Veterans who blame the 3M Company’s military earplugs for their service-related hearing loss and tinnitus may now file lawsuits directly in the U.S. District Court, Northern District of Florida.
All federally-filed product liability claims involving 3M Combat Arms Earplug, Version 2, were transferred to the Northern District of Florida, earlier this year, after a judicial panel determined that the cases would benefit from coordinated pretrial proceedings.
The multidistrict litigation already includes around 640 3M military earplugs lawsuits. The Court’s May 6th Direct Filing Order is intended to eliminate delays associated with the transfer of new cases from other federal jurisdictions, and will likely accelerate expansion of the already fast-growing docket.
Combat Arms Earplugs, Version 2 were standard issue for all U.S. military personnel serving in combat zones throughout the world from 2002 through 2015, including Iraq, Afghanistan, Somalia, and Libya. They were also distributed to service men and women participating in live-fire combat training exercise at stateside and overseas military bases.
The dual-ended earplugs were designed to be reversible, with the green end blocking all sound in the manner of a traditional earplug. While the yellow end protected the eardrum from damaging concussive sounds commonly encountered in combat, it also allowed the user to hear battlefield commands and other low-level noise.
Unfortunately, hundreds of veterans now claim that 3M’s military earplugs did not work as intended and failed to protect their hearing. Specifically, they assert that the earplugs were too short to fit properly in certain individuals and could loosen imperceptibly while in use. Their lawsuits further allege that the 3M Company and its predecessor, Aearo Technologies, were aware of these defects by 2000, but failed to take any corrective actions and falsely certified that the devices met all standards of their military contract.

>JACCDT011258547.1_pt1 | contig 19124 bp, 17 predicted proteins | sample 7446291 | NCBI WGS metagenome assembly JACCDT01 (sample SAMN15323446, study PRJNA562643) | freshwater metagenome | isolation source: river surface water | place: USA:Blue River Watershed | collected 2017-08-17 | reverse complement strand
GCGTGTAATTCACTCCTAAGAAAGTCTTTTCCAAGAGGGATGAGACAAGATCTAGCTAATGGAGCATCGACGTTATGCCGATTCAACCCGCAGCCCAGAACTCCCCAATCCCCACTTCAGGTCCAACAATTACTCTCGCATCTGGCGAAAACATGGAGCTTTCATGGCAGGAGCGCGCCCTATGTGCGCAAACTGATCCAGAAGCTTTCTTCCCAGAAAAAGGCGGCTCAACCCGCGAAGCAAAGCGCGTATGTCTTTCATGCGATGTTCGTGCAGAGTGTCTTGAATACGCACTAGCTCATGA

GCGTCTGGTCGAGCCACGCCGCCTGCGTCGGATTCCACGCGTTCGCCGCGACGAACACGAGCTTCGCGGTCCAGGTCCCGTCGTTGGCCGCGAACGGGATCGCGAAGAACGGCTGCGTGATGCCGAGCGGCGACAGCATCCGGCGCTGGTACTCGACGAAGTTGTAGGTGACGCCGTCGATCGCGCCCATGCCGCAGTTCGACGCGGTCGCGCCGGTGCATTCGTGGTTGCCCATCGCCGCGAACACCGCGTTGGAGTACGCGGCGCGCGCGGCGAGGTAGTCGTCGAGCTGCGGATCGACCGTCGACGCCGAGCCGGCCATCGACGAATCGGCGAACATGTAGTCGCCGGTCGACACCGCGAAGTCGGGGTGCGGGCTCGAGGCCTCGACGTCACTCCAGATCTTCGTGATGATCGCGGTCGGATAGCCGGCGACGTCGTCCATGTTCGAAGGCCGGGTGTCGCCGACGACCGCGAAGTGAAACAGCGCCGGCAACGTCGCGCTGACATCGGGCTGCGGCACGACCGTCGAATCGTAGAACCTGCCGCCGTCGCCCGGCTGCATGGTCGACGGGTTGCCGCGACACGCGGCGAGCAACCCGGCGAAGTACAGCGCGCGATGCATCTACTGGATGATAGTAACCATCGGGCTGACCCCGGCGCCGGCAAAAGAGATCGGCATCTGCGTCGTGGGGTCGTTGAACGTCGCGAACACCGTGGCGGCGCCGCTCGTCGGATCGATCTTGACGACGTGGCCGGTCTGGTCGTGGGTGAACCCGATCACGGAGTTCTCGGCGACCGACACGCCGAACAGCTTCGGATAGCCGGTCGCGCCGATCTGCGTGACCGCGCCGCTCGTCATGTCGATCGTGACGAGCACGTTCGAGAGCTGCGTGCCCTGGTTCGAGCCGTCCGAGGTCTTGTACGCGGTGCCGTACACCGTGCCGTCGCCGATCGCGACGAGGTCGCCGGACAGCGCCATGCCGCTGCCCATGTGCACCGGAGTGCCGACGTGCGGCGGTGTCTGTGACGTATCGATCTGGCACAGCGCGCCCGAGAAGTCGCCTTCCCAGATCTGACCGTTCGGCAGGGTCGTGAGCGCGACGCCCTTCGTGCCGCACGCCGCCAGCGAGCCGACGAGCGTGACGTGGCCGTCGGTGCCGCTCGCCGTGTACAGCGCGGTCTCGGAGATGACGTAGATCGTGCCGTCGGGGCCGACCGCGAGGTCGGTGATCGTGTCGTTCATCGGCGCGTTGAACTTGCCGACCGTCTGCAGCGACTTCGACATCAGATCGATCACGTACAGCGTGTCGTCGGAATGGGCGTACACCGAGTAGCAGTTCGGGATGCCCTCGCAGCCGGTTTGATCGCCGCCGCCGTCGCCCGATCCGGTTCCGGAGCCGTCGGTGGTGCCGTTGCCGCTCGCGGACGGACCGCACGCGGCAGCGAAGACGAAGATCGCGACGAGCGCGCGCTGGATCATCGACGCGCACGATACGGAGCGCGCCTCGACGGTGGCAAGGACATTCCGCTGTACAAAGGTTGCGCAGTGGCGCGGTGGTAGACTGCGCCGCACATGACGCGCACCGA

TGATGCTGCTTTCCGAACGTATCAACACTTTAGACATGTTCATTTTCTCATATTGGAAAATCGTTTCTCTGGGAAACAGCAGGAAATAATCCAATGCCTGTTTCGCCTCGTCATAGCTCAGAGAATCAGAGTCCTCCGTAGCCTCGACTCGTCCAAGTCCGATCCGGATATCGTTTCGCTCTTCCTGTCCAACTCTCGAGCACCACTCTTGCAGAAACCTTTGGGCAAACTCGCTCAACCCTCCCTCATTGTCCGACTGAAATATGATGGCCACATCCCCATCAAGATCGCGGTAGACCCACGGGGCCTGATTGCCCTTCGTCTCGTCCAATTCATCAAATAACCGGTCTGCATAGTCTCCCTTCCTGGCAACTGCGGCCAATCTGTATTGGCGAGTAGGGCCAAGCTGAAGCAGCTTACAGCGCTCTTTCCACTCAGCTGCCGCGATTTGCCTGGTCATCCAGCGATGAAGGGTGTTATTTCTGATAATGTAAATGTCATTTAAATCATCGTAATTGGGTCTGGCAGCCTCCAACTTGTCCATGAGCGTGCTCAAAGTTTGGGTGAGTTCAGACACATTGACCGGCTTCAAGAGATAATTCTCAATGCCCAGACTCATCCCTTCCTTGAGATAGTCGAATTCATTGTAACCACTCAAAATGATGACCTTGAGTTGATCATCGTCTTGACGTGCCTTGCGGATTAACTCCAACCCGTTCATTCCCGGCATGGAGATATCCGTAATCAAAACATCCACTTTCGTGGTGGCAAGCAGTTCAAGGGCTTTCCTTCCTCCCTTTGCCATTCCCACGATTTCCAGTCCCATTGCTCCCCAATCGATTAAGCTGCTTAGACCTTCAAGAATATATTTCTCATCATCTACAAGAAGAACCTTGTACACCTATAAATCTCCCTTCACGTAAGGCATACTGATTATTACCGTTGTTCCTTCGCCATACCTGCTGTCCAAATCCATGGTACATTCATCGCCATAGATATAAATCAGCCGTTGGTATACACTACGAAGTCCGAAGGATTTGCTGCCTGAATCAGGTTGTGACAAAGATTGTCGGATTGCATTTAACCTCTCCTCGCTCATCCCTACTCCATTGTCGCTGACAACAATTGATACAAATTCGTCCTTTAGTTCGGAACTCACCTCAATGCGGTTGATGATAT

Aearo Technologies won an exclusive contract to supply Combat Arms Earplugs, Version 2, to the U.S. Defense Logistics Agency in 2002. The 3M Company inherited the contract when it acquired Aearo in 2008.
Last July, the U.S. Department of Justice announced that the 3M Company would pay $9.1 million to resolve allegations that it knowingly sold defective Combat Arms Earplugs to the military. The settlement stemmed from a whistleblower lawsuit that contained many of the same allegation now being put forth by veterans who used 3M Combat Arms Earplugs, Version 2.
The 3M Company did not admit to any liability when it settled the federal complaint and the agreement did not include any provisions to compensate those who may have been harmed by the allegedly defective military earplugs. However, the first personal injury case involving 3M Combat Arms Earplugs, Version 2 was filed within weeks of the settlements’ announcement.